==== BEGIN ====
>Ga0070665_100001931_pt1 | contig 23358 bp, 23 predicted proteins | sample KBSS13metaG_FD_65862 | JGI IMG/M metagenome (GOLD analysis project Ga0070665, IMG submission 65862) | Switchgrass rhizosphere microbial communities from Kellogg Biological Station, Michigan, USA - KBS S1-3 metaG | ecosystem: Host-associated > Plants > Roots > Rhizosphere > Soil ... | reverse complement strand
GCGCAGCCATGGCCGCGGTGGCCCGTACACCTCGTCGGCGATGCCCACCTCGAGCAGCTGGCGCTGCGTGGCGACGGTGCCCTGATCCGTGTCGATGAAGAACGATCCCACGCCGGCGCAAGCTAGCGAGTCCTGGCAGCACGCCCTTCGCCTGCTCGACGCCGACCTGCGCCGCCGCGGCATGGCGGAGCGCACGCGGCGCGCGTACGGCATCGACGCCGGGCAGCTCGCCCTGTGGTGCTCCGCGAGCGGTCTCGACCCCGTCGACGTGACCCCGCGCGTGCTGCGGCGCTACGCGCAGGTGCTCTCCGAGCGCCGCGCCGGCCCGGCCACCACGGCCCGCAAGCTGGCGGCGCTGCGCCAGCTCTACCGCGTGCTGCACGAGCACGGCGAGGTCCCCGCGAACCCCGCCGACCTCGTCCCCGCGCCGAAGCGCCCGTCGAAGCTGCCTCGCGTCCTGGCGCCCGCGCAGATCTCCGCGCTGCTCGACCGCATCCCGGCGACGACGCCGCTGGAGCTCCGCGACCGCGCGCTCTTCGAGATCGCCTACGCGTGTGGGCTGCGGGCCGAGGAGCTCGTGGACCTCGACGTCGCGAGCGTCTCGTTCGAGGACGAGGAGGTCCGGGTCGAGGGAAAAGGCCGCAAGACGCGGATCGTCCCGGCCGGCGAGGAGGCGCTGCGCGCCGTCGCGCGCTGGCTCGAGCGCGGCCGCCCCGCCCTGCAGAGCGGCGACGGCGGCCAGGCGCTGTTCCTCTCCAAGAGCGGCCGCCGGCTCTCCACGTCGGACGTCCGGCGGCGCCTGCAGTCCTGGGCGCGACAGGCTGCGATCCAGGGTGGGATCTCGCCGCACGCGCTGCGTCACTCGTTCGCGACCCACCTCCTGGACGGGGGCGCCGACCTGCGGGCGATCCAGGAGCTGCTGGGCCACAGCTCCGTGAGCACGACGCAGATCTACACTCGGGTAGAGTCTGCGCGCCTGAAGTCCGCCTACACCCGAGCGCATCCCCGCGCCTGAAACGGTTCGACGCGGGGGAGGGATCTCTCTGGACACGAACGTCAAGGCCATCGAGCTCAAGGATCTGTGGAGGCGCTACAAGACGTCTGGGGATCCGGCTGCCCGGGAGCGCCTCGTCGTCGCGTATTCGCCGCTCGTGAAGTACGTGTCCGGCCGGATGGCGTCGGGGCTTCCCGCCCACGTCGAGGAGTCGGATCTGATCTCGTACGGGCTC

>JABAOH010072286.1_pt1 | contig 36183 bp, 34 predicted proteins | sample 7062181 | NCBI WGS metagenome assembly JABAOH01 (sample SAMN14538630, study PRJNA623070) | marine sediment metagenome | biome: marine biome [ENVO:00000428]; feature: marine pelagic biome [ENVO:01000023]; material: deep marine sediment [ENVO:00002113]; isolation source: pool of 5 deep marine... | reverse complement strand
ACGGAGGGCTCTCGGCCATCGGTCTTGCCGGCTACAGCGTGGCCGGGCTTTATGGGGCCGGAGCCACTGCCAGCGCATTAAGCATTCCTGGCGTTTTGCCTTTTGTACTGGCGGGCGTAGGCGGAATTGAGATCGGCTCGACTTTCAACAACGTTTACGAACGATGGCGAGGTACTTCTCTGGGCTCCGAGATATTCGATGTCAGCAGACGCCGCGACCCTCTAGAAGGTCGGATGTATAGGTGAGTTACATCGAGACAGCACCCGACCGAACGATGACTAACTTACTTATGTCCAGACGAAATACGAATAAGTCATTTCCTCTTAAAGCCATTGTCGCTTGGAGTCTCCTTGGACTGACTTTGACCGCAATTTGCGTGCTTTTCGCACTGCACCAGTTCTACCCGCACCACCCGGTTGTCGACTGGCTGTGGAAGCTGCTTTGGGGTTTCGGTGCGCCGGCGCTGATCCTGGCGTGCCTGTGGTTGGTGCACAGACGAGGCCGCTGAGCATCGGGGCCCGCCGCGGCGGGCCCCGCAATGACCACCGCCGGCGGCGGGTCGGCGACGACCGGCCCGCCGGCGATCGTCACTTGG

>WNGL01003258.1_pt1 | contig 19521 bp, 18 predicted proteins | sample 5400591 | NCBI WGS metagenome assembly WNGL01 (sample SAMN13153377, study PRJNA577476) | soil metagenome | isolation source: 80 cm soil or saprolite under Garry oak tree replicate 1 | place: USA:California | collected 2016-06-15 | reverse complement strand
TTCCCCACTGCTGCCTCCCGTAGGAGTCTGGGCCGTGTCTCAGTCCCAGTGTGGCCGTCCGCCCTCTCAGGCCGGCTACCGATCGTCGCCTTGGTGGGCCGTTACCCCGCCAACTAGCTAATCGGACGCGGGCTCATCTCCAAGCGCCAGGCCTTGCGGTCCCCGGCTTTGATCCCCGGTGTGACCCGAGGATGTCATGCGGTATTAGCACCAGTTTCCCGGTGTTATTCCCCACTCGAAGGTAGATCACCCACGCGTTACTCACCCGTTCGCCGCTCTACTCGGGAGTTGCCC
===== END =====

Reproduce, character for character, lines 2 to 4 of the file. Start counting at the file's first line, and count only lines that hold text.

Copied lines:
GCGCAGCCATGGCCGCGGTGGCCCGTACACCTCGTCGGCGATGCCCACCTCGAGCAGCTGGCGCTGCGTGGCGACGGTGCCCTGATCCGTGTCGATGAAGAACGATCCCACGCCGGCGCAAGCTAGCGAGTCCTGGCAGCACGCCCTTCGCCTGCTCGACGCCGACCTGCGCCGCCGCGGCATGGCGGAGCGCACGCGGCGCGCGTACGGCATCGACGCCGGGCAGCTCGCCCTGTGGTGCTCCGCGAGCGGTCTCGACCCCGTCGACGTGACCCCGCGCGTGCTGCGGCGCTACGCGCAGGTGCTCTCCGAGCGCCGCGCCGGCCCGGCCACCACGGCCCGCAAGCTGGCGGCGCTGCGCCAGCTCTACCGCGTGCTGCACGAGCACGGCGAGGTCCCCGCGAACCCCGCCGACCTCGTCCCCGCGCCGAAGCGCCCGTCGAAGCTGCCTCGCGTCCTGGCGCCCGCGCAGATCTCCGCGCTGCTCGACCGCATCCCGGCGACGACGCCGCTGGAGCTCCGCGACCGCGCGCTCTTCGAGATCGCCTACGCGTGTGGGCTGCGGGCCGAGGAGCTCGTGGACCTCGACGTCGCGAGCGTCTCGTTCGAGGACGAGGAGGTCCGGGTCGAGGGAAAAGGCCGCAAGACGCGGATCGTCCCGGCCGGCGAGGAGGCGCTGCGCGCCGTCGCGCGCTGGCTCGAGCGCGGCCGCCCCGCCCTGCAGAGCGGCGACGGCGGCCAGGCGCTGTTCCTCTCCAAGAGCGGCCGCCGGCTCTCCACGTCGGACGTCCGGCGGCGCCTGCAGTCCTGGGCGCGACAGGCTGCGATCCAGGGTGGGATCTCGCCGCACGCGCTGCGTCACTCGTTCGCGACCCACCTCCTGGACGGGGGCGCCGACCTGCGGGCGATCCAGGAGCTGCTGGGCCACAGCTCCGTGAGCACGACGCAGATCTACACTCGGGTAGAGTCTGCGCGCCTGAAGTCCGCCTACACCCGAGCGCATCCCCGCGCCTGAAACGGTTCGACGCGGGGGAGGGATCTCTCTGGACACGAACGTCAAGGCCATCGAGCTCAAGGATCTGTGGAGGCGCTACAAGACGTCTGGGGATCCGGCTGCCCGGGAGCGCCTCGTCGTCGCGTATTCGCCGCTCGTGAAGTACGTGTCCGGCCGGATGGCGTCGGGGCTTCCCGCCCACGTCGAGGAGTCGGATCTGATCTCGTACGGGCTC

>JABAOH010072286.1_pt1 | contig 36183 bp, 34 predicted proteins | sample 7062181 | NCBI WGS metagenome assembly JABAOH01 (sample SAMN14538630, study PRJNA623070) | marine sediment metagenome | biome: marine biome [ENVO:00000428]; feature: marine pelagic biome [ENVO:01000023]; material: deep marine sediment [ENVO:00002113]; isolation source: pool of 5 deep marine... | reverse complement strand
ACGGAGGGCTCTCGGCCATCGGTCTTGCCGGCTACAGCGTGGCCGGGCTTTATGGGGCCGGAGCCACTGCCAGCGCATTAAGCATTCCTGGCGTTTTGCCTTTTGTACTGGCGGGCGTAGGCGGAATTGAGATCGGCTCGACTTTCAACAACGTTTACGAACGATGGCGAGGTACTTCTCTGGGCTCCGAGATATTCGATGTCAGCAGACGCCGCGACCCTCTAGAAGGTCGGATGTATAGGTGAGTTACATCGAGACAGCACCCGACCGAACGATGACTAACTTACTTATGTCCAGACGAAATACGAATAAGTCATTTCCTCTTAAAGCCATTGTCGCTTGGAGTCTCCTTGGACTGACTTTGACCGCAATTTGCGTGCTTTTCGCACTGCACCAGTTCTACCCGCACCACCCGGTTGTCGACTGGCTGTGGAAGCTGCTTTGGGGTTTCGGTGCGCCGGCGCTGATCCTGGCGTGCCTGTGGTTGGTGCACAGACGAGGCCGCTGAGCATCGGGGCCCGCCGCGGCGGGCCCCGCAATGACCACCGCCGGCGGCGGGTCGGCGACGACCGGCCCGCCGGCGATCGTCACTTGG